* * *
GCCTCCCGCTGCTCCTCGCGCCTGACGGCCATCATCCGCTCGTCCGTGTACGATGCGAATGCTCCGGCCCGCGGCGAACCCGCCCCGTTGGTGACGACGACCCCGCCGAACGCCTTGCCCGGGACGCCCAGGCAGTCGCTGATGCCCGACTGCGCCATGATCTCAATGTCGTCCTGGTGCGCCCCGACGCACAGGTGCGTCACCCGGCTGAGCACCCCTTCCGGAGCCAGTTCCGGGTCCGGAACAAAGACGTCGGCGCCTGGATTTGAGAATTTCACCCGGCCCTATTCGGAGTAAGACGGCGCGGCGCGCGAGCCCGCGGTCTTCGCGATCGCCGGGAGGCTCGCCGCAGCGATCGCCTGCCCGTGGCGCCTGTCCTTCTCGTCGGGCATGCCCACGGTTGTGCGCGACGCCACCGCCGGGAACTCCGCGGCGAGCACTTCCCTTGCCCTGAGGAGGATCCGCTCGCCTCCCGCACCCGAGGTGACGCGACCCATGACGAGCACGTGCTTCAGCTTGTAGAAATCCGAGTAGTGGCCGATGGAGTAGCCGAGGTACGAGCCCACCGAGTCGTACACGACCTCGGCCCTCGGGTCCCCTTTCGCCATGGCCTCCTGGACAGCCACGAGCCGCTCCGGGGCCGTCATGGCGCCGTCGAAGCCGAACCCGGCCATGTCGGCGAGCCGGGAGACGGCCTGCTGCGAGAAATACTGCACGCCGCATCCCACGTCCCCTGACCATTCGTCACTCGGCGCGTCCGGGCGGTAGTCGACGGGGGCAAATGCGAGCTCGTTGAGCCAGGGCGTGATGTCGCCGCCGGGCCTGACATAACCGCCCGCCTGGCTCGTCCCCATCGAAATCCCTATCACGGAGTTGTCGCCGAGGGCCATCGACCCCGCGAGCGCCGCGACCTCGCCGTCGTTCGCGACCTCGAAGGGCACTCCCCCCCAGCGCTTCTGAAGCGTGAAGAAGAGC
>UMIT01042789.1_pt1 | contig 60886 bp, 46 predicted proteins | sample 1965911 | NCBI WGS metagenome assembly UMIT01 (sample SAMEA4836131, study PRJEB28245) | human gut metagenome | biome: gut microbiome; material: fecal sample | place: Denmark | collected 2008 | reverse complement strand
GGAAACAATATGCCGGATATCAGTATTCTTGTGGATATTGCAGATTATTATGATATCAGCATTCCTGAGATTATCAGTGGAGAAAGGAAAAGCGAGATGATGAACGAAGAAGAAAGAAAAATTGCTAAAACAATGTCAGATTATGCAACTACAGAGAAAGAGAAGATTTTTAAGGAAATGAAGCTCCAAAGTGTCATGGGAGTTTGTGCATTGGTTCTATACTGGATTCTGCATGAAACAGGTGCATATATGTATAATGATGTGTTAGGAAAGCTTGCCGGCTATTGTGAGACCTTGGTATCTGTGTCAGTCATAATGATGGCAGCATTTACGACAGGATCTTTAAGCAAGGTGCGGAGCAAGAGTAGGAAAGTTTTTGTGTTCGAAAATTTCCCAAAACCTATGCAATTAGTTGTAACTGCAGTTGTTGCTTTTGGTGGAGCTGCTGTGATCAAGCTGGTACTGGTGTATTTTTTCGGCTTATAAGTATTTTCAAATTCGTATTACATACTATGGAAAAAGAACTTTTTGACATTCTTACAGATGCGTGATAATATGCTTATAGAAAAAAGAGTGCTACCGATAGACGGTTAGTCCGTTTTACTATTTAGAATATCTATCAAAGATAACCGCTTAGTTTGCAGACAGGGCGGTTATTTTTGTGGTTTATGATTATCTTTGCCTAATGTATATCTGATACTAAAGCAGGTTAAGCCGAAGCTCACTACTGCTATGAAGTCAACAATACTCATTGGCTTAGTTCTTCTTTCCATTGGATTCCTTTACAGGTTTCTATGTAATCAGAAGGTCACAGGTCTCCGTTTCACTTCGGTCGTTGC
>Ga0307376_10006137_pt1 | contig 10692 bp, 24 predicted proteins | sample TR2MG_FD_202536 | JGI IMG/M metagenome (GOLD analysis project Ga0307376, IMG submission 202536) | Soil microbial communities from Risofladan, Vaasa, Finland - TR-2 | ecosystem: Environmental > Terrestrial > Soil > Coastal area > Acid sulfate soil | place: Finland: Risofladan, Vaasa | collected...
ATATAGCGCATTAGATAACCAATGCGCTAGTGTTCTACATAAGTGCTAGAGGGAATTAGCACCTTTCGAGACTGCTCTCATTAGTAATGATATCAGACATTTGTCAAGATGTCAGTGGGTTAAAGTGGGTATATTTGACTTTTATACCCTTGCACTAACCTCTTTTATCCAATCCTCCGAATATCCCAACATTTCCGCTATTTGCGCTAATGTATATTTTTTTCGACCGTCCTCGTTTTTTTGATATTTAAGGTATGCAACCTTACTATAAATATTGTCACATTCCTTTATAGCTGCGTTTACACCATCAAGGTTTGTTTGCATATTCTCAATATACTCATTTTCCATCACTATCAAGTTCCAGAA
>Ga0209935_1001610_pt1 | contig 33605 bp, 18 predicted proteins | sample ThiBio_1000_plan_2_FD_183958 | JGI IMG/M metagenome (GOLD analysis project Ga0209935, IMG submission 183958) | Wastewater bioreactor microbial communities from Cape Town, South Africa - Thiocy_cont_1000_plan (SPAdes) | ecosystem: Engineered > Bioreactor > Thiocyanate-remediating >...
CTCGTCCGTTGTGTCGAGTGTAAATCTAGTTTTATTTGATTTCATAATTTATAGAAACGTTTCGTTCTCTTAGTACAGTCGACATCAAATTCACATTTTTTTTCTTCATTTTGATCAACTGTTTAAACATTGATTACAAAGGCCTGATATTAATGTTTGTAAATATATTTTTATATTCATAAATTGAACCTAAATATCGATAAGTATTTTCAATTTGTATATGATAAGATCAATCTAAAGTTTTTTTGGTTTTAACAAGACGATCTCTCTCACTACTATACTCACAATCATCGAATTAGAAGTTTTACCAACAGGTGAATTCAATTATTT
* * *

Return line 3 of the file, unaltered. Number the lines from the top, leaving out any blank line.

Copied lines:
GGAAACAATATGCCGGATATCAGTATTCTTGTGGATATTGCAGATTATTATGATATCAGCATTCCTGAGATTATCAGTGGAGAAAGGAAAAGCGAGATGATGAACGAAGAAGAAAGAAAAATTGCTAAAACAATGTCAGATTATGCAACTACAGAGAAAGAGAAGATTTTTAAGGAAATGAAGCTCCAAAGTGTCATGGGAGTTTGTGCATTGGTTCTATACTGGATTCTGCATGAAACAGGTGCATATATGTATAATGATGTGTTAGGAAAGCTTGCCGGCTATTGTGAGACCTTGGTATCTGTGTCAGTCATAATGATGGCAGCATTTACGACAGGATCTTTAAGCAAGGTGCGGAGCAAGAGTAGGAAAGTTTTTGTGTTCGAAAATTTCCCAAAACCTATGCAATTAGTTGTAACTGCAGTTGTTGCTTTTGGTGGAGCTGCTGTGATCAAGCTGGTACTGGTGTATTTTTTCGGCTTATAAGTATTTTCAAATTCGTATTACATACTATGGAAAAAGAACTTTTTGACATTCTTACAGATGCGTGATAATATGCTTATAGAAAAAAGAGTGCTACCGATAGACGGTTAGTCCGTTTTACTATTTAGAATATCTATCAAAGATAACCGCTTAGTTTGCAGACAGGGCGGTTATTTTTGTGGTTTATGATTATCTTTGCCTAATGTATATCTGATACTAAAGCAGGTTAAGCCGAAGCTCACTACTGCTATGAAGTCAACAATACTCATTGGCTTAGTTCTTCTTTCCATTGGATTCCTTTACAGGTTTCTATGTAATCAGAAGGTCACAGGTCTCCGTTTCACTTCGGTCGTTGC